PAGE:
diabetology

Creatinine Facts

What You Should Know?

Creatinine is a chemical waste molecule that is generated from muscle metabolism. Creatinine is produced from creatine, a molecule of major importance for energy production in muscles. Approximately 2% of the body's creatine is converted to creatinine every day. Creatinine is transported through the bloodstream to the kidneys. The kidneys filter out most of the creatinine and dispose of it in the urine.

Because the muscle mass in the body is relatively constant from day to day, the creatinine production normally remains essentially unchanged on a daily basis.

Most men with normal kidney function have approximately 0.6 to 1.2 milligrams/deciliters (mg/dL) of creatinine. Most women with normal kidney function have between 0.5 to 1.1 mg/dL of creatinine. Women usually have lower creatinine levels than men because women, on average, have less muscle than men.

Other factors that may affect the level of creatinine in the blood include body size, activity level and medications.

How important it is to check creatinine levels?

The kidneys maintain the blood creatinine in a normal range. Creatinine has been found to be a fairly reliable indicator of kidney function. Elevated creatinine level signifies impaired kidney function or kidney disease.

As the kidneys become impaired for any reason, the creatinine level in the blood will rise due to poor clearance of creatinine by the kidneys. Abnormally high levels of creatinine thus warn of possible malfunction or failure of the kidneys. It is for this reason that standard blood tests routinely check the amount of creatinine in the blood.

Methods to test creatinine

Creatinine can be tested in both the blood and in the urine. These tests can help evaluate kidney function.

Serum creatinine is a test that draws blood and sends it to a laboratory to be analyzed to find out how much creatinine is in the bloodstream.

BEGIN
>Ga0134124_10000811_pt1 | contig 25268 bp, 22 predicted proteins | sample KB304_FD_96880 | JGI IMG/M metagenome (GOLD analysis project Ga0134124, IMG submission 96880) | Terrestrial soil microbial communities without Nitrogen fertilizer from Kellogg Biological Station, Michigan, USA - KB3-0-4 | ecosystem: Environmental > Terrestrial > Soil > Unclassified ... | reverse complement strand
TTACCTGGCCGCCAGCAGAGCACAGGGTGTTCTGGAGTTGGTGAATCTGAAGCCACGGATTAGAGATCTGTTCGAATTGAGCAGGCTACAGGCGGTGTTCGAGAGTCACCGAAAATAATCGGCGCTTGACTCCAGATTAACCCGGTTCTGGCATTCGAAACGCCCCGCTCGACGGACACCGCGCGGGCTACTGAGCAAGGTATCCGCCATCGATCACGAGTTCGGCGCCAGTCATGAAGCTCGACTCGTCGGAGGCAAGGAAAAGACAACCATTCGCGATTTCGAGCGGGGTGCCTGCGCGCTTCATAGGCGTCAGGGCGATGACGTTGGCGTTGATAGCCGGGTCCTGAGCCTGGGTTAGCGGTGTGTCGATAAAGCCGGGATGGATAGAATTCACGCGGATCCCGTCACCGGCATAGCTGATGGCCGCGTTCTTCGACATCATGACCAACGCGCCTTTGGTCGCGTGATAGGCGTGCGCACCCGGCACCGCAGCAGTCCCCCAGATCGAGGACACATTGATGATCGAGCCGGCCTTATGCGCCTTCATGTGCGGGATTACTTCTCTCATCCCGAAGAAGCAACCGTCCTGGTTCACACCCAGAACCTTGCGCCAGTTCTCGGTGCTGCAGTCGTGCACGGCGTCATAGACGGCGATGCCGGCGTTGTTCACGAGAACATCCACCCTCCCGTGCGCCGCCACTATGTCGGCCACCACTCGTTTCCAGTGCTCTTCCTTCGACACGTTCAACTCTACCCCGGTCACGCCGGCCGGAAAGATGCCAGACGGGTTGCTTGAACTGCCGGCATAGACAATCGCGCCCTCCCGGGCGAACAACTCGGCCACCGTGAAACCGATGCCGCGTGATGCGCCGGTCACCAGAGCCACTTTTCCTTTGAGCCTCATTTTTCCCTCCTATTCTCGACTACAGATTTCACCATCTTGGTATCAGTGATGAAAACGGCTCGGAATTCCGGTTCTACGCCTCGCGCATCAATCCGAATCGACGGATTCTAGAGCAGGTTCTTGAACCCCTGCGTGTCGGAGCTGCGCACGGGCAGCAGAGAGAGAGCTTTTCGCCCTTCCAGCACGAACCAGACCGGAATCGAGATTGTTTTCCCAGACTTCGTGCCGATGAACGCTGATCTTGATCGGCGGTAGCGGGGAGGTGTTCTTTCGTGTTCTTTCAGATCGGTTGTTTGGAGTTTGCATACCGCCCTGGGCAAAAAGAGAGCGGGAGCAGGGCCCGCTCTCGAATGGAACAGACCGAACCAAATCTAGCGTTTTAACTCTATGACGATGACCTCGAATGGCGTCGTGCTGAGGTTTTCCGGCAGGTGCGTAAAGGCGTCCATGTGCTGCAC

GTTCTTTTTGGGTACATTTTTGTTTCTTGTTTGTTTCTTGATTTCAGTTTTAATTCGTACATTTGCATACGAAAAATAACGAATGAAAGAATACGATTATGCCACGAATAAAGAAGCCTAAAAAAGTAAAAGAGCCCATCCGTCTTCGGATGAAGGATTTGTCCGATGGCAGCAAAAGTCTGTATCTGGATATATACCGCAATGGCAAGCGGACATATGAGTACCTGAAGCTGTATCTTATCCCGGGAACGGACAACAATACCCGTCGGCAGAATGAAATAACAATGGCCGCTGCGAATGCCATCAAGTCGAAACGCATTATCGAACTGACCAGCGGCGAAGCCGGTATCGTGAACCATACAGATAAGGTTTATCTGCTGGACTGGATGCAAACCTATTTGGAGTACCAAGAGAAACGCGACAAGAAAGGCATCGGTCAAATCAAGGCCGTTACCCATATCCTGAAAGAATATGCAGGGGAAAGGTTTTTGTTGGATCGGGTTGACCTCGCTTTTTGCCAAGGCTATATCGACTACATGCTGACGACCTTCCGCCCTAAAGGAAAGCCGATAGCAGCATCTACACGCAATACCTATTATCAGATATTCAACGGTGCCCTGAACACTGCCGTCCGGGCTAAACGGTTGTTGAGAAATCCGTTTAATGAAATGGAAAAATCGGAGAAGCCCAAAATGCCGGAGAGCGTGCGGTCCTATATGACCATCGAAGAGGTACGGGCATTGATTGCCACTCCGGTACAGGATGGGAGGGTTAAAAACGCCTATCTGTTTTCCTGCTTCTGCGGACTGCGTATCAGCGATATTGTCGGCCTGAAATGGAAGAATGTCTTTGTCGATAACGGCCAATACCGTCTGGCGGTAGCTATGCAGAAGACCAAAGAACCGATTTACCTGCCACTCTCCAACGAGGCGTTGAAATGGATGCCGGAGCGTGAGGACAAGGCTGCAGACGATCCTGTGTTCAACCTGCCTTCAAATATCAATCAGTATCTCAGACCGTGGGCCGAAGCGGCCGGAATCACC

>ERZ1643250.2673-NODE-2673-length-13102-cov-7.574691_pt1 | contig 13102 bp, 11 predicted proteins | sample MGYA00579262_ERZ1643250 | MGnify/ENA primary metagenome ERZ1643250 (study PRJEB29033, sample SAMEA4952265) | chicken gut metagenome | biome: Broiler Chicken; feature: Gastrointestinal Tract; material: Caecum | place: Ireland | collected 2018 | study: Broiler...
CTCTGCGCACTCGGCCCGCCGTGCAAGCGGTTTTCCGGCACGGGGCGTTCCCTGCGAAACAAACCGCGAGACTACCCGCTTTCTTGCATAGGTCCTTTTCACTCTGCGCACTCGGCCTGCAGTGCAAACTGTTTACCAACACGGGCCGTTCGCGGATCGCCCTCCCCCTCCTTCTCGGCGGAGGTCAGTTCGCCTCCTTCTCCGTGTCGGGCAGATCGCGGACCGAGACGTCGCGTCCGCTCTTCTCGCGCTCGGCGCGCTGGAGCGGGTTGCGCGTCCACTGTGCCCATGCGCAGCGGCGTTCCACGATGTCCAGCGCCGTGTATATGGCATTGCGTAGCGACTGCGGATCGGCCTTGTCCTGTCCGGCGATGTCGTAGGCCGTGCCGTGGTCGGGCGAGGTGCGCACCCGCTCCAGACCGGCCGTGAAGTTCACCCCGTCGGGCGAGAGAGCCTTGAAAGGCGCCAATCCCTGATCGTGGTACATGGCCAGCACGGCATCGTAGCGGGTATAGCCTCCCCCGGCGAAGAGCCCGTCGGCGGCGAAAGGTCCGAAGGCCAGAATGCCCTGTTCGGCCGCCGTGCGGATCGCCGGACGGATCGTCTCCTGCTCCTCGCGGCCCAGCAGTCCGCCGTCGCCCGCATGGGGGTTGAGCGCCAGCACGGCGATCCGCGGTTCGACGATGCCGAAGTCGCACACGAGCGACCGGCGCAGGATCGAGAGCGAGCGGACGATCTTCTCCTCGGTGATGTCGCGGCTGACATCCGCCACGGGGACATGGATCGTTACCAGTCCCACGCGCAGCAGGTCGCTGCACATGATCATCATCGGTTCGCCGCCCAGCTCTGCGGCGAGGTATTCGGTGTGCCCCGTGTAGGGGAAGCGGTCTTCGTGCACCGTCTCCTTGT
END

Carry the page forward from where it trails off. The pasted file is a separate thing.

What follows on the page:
Knowing your serum creatinine allows your doctor to calculate your creatinine level along with your age, gender and race, to determine your glomerular filtration rate (GFR). GFR is a measure of kidney function. If you know a serum creatinine level you can determine the stage of CKD using the DaVita GFR Calculator. A low GFR, just like an elevated serum creatinine, is not always evidence of kidney disease. Ask your doctor to help you interpret your results.

Creatinine clearance (Ccr or CrCl) measures how much creatinine is cleared out of the body, or how well kidneys filter waste. Creatinine clearance requires a combination of a urine test and blood test. Because the urine has to be collected over a period of 24 hours, the creatinine clearance is usually done after first evaluating the serum creatinine and calculating the GFR.

Symptoms of elevated creatinine:

The symptoms of kidney dysfunction (renal insufficiency) vary widely.

Some people may have an incidental finding of severe kidney disease and elevated creatinine on routine blood work without having any symptoms. In others, depending on the cause of the problem, different symptoms of kidney failure may be present including:

  • Feeling dehydrated
  • Fatigue
  • Swelling (edema)
  • Shortness of breath
  • Confusion
  • Other nonspecific symptoms such as nausea, vomiting, neuropathy, and dry skin

Reasons for elevated blood creatinine

Any condition that impairs the function of the kidneys is likely to raise the creatinine level in the blood. It is important to recognize whether the process leading to kidney dysfunction (kidney failure, azotemia) is longstanding or recent. Recent elevations may be more easily treated and reversed.

The most common causes of chronic kidney disease in adults are:

  • High blood pressure
  • Diabetes

Other causes of elevated blood creatinine levels are:

  • Certain drugs (for example, cimetidine (Bactrim)) can sometimes cause abnormally elevated creatinine levels.
  • Serum creatinine can also transiently increase after ingestion of a large amount of dietary meat; thus, nutrition can sometimes play a role in creatinine measurement.
  • Kidney infections, rhabdomyolysis and urinary tract obstruction may also elevate creatinine levels.
 
 

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